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Mexico’s General Law to Prevent, Punish and Eradicate Crimes of Human Trafficking is the main statute on this topic, as it provides guidelines on the powers of authorities at the federal, state, and local level in charge of combatting human trafficking.[1] 

This Law also provides for the existence of the national Commission to Prevent, Punish and Eradicate Crimes of Human Trafficking, which has broad powers to define, implement, and oversee public policies to address this issue and to design relevant training programs for federal and state authorities.[2]  The Commission is formed by the heads of a number of departments and executive agencies, each of which has certain duties, including but not limited to the following:

  • Department of Governance: Coordinates the work of the Commission and serves as the point of contact with the heads of the federal and state executive, legislative and judicial branches on matters relating to the implementation of relevant public policies.
  • Department of Justice: Plans and executes programs aimed at preventing and prosecuting human trafficking cases.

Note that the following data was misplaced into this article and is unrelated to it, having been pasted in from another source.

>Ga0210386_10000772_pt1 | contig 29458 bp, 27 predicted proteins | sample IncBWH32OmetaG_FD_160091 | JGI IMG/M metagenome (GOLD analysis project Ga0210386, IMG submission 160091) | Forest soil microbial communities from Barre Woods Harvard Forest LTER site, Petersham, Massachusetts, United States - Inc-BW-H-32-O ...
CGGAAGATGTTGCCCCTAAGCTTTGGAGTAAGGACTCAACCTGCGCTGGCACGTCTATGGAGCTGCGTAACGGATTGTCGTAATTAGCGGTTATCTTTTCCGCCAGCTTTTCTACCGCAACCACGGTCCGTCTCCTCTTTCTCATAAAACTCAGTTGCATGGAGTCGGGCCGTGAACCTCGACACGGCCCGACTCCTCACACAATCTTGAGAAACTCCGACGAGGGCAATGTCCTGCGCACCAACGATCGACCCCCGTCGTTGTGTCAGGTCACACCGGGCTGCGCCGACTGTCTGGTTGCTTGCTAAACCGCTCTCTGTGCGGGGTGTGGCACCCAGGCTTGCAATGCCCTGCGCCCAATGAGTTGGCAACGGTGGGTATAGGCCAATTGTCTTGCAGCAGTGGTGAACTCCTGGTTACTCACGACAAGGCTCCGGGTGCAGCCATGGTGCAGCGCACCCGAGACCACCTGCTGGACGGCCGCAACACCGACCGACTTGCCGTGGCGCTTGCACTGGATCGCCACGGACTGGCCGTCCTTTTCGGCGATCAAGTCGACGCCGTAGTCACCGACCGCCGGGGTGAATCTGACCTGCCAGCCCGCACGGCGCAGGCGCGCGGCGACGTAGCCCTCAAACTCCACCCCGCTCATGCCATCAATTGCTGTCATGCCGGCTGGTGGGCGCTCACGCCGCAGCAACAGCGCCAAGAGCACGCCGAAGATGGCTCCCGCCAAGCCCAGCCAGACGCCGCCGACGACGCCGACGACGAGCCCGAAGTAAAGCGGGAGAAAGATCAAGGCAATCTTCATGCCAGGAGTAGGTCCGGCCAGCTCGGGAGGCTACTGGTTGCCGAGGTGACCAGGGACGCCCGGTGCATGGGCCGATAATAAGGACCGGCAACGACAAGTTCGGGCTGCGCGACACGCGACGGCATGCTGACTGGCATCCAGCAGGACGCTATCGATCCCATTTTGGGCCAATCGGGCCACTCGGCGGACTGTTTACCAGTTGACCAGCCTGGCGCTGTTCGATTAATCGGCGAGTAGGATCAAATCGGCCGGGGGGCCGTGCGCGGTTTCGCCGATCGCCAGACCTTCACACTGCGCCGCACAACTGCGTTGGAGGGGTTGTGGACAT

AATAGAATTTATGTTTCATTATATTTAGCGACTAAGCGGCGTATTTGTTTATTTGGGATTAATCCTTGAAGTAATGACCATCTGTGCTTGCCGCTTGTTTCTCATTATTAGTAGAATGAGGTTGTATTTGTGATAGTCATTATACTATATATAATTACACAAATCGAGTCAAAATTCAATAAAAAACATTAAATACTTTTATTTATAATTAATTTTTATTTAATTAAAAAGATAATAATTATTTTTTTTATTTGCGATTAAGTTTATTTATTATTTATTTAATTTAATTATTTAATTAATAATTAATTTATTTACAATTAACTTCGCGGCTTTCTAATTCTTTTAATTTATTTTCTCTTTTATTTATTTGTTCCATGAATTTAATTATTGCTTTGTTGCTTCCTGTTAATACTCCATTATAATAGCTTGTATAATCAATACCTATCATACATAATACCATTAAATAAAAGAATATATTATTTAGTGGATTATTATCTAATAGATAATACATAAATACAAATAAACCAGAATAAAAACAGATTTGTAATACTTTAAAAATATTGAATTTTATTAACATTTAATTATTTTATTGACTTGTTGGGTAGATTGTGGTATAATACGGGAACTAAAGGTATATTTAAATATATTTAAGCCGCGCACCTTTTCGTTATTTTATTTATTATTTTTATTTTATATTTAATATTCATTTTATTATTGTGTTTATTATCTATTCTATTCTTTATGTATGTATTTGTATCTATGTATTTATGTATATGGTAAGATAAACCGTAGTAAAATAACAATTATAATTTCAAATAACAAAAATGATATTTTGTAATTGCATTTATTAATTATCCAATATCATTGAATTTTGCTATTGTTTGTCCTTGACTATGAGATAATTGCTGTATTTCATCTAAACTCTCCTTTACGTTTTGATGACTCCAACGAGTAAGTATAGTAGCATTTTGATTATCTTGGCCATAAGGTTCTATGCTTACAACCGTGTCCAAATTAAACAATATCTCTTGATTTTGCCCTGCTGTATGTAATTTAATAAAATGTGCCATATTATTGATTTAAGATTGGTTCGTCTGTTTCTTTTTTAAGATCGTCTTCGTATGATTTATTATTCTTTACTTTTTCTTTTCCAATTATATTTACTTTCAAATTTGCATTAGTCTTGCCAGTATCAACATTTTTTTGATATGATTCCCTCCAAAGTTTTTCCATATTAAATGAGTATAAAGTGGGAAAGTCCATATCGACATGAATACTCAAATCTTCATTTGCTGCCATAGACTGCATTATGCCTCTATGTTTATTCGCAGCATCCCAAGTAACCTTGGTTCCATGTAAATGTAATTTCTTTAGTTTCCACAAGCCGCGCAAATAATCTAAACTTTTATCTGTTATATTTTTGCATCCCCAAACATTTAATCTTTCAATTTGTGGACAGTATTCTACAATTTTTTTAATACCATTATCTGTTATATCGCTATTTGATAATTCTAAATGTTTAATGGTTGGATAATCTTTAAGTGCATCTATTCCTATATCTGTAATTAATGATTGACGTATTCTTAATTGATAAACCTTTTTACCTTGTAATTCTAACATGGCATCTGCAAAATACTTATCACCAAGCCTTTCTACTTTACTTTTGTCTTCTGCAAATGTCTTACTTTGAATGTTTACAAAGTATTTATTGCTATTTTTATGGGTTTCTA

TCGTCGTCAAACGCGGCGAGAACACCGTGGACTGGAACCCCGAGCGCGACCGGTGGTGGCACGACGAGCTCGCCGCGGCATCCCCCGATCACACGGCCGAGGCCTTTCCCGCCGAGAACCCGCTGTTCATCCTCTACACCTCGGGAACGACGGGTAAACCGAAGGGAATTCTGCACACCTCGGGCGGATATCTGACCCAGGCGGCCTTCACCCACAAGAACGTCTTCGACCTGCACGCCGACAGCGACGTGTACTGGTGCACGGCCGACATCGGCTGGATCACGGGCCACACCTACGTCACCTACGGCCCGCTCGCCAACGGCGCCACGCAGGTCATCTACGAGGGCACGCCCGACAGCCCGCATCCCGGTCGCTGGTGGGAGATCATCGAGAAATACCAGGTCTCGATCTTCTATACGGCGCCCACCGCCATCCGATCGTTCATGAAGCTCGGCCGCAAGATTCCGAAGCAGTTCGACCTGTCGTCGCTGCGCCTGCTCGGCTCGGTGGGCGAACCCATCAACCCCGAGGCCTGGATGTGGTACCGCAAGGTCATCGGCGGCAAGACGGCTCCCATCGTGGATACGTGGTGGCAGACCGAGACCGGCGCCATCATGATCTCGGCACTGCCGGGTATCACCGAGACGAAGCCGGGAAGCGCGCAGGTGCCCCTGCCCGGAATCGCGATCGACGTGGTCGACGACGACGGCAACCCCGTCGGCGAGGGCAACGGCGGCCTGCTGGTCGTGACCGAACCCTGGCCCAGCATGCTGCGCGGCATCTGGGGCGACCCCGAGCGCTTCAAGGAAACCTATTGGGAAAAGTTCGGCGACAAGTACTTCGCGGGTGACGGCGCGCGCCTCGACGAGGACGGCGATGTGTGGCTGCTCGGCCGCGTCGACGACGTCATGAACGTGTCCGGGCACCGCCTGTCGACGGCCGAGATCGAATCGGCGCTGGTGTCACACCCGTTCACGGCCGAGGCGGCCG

• National Institute of Penal Sciences: Designs and executes training programs on preventing and punishing human trafficking for prosecutors and law enforcement agents.
  • Department of Labor: Conducts labor inspections at work places aimed at preventing and detecting human trafficking.
  • Department of Health: Manages physical and psychological treatment for victims of human trafficking.
  • National Institute of Migration: Provides assistance in Mexico to foreigners who are victims of human trafficking until they return to their countries of origin.
  • Department of Tourism: Designs and implements policies aimed at discouraging sexual tourism and human trafficking in the context of tourism activities.
  • Department of Foreign Relations: Creates programs of protection and assistance for victims of human trafficking, which are carried out by consular offices abroad.[3]